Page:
The Iowa Department of Natural Resources today (Wednesday) released a three-year animal manure odor study. The study found only seven percent of the air samples exceeded the rate set to determine if they stunk too much. The administrator of the D-N-R’s Environmental Services Division, Wayne Gieselman, says the study confirms many things that were already known. “I don’t think there were any big surprises here,” Gieselman says. “We had more exceedances when folks were land-applying manure in the spring and in the fall. That’s always when we get the most complaints.”
Gieselman says the study gives some concrete support to ideas the D-N-R has had about livestock odors. “Covered facilities have less odors about them than uncovered facilities,” Gieselman says. “Those are all kind of common-sense type conclusions but the study does conclude that those are all verified.”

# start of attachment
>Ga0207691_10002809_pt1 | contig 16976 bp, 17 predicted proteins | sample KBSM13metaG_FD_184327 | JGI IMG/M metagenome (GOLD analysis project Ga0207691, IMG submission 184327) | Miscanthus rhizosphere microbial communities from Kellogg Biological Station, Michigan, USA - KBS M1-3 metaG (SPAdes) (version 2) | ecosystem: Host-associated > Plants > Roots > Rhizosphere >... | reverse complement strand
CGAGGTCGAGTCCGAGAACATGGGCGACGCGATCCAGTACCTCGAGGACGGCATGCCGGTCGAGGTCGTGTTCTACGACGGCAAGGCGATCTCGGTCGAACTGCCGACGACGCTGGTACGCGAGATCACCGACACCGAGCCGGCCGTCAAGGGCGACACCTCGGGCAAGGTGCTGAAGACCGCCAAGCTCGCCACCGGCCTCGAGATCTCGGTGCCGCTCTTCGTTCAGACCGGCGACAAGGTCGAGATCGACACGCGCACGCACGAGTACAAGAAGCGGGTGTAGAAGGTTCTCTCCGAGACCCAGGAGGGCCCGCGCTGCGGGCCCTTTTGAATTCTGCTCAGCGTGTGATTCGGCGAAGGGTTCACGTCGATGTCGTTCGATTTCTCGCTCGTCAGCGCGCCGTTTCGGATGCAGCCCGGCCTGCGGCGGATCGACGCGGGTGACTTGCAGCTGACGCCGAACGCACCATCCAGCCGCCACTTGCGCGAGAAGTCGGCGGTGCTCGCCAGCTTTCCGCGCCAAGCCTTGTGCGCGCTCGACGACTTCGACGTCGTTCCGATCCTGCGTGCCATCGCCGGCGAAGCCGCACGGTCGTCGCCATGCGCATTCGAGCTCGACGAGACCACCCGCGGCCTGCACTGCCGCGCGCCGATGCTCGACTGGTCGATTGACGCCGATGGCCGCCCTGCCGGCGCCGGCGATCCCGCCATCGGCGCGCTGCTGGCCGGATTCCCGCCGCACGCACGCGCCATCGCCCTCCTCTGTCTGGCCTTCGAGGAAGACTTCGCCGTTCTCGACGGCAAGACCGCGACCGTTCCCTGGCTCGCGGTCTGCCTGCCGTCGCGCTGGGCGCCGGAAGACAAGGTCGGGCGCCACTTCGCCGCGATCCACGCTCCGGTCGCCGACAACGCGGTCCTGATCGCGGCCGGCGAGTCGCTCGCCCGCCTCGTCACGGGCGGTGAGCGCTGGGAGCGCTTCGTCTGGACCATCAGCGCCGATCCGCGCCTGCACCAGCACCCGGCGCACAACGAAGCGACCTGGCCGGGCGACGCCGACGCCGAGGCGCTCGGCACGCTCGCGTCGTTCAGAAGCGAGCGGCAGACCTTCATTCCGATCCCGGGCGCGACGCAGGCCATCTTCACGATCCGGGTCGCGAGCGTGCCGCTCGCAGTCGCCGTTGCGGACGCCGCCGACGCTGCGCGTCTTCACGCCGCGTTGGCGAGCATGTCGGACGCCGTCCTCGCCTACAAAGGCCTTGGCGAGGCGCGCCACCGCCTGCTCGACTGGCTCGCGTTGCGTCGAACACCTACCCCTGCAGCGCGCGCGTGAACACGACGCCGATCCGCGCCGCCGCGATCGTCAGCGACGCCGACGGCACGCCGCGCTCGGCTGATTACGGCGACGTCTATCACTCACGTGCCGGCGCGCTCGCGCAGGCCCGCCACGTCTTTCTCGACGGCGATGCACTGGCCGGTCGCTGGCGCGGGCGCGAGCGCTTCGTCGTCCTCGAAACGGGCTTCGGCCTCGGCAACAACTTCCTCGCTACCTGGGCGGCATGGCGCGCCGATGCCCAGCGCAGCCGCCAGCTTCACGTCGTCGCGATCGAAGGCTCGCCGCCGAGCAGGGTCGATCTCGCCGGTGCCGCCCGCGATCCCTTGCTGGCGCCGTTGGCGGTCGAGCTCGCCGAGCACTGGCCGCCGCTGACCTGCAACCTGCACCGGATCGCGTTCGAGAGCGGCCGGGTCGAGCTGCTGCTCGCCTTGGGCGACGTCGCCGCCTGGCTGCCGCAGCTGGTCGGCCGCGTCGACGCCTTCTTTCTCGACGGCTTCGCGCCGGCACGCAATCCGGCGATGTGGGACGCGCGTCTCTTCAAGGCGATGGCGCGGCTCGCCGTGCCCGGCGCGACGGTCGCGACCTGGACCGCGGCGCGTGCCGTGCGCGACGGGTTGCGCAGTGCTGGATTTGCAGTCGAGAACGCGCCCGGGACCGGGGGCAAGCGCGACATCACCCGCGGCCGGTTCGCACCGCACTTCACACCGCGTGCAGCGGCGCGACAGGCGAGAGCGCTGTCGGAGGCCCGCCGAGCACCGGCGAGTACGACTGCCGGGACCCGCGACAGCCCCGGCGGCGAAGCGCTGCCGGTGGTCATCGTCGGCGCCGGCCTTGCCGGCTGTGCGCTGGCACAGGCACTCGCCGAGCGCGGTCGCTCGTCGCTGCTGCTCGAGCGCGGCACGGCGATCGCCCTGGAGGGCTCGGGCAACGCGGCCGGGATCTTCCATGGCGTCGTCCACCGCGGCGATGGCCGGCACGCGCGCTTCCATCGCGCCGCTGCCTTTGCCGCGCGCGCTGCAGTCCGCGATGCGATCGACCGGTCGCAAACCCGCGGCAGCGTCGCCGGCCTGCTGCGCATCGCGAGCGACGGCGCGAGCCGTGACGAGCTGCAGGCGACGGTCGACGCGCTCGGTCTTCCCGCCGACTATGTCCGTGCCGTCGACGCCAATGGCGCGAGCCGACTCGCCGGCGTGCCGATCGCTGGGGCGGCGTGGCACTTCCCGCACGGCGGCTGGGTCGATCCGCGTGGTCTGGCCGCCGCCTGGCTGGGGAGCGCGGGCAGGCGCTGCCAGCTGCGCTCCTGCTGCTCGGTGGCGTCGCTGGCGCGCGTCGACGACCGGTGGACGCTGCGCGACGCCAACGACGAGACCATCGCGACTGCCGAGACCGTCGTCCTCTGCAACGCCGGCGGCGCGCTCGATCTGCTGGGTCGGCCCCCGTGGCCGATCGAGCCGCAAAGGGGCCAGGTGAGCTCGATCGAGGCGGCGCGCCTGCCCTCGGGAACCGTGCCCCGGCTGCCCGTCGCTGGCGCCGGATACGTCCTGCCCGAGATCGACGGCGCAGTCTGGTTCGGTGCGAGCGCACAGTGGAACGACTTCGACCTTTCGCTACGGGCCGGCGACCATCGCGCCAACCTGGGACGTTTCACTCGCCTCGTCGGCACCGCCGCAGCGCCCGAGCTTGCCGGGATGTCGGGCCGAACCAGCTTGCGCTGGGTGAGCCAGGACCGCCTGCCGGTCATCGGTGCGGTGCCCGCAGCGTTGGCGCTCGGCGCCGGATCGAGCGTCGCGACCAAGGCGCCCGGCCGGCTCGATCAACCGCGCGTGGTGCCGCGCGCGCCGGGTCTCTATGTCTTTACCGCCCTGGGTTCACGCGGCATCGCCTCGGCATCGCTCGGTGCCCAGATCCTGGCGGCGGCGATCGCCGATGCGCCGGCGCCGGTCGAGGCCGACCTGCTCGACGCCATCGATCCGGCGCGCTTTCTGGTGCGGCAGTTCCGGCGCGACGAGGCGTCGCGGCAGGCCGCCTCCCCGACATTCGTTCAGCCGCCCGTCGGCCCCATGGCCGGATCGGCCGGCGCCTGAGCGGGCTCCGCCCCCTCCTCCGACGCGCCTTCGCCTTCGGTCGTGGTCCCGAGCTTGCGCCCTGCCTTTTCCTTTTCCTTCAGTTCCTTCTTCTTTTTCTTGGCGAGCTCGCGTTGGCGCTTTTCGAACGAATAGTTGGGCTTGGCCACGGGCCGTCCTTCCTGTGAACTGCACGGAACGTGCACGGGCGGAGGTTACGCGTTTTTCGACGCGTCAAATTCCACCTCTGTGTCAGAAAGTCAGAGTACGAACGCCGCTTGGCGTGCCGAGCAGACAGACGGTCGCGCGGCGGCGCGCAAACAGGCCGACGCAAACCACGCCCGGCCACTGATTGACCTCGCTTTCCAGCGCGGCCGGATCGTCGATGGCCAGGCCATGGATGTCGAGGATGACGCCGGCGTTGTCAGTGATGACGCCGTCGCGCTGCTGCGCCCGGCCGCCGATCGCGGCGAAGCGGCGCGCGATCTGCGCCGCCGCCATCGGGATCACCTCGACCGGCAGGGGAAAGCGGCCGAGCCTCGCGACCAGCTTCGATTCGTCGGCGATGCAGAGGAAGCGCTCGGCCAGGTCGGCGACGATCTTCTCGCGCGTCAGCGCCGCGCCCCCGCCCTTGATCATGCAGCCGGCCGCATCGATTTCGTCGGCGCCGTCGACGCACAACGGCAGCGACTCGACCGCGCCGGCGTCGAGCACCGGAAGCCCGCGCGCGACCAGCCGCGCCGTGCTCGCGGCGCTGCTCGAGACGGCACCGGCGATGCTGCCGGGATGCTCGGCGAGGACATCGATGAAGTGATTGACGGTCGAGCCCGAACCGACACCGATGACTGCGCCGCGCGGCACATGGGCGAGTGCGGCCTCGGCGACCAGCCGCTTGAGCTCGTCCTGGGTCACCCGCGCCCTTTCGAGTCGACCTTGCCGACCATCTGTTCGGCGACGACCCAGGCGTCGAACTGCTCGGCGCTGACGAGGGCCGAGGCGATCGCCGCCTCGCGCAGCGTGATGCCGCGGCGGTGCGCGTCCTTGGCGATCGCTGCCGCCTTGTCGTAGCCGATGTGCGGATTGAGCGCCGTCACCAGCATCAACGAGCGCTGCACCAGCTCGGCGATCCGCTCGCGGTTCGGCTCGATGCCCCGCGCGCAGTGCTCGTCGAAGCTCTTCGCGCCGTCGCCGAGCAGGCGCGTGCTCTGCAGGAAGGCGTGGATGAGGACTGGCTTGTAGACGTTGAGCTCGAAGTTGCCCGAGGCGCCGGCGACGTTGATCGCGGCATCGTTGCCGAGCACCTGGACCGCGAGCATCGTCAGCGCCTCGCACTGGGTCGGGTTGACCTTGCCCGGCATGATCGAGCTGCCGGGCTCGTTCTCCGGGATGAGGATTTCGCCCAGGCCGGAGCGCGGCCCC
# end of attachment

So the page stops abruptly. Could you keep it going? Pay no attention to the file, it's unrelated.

Iowa does not have a set air quality standard to indicate when livestock odor is to onerous — so they used a standard adopted by the state of Wyoming on some 17-hundred air samples. Another key finding showed the problem rate was not directly related to the size of an animal feeding operation — but the way that the manure was managed played a significant role in determining odor problems.
He believes the information will be valuable for policymakers. “Well, I hope it’s more than nice to have on the shelf ’cause my staff put a lot of time in on this,” Gieselman says. “I think it’s information that the legisalture can and should have at some point if they’re ever going to come to some conclusions on air quality from livestock.”
The study was launched by legislation that was passed in 2002. He says, “The more data we have, the better decisions we can make.” The odor sampling was done in response to citizen complaints.”We were actually trying to monitor the worst-of-the-worst, I guess, places where people felt strong enough to call us out and have us take a look,” Gieselman says.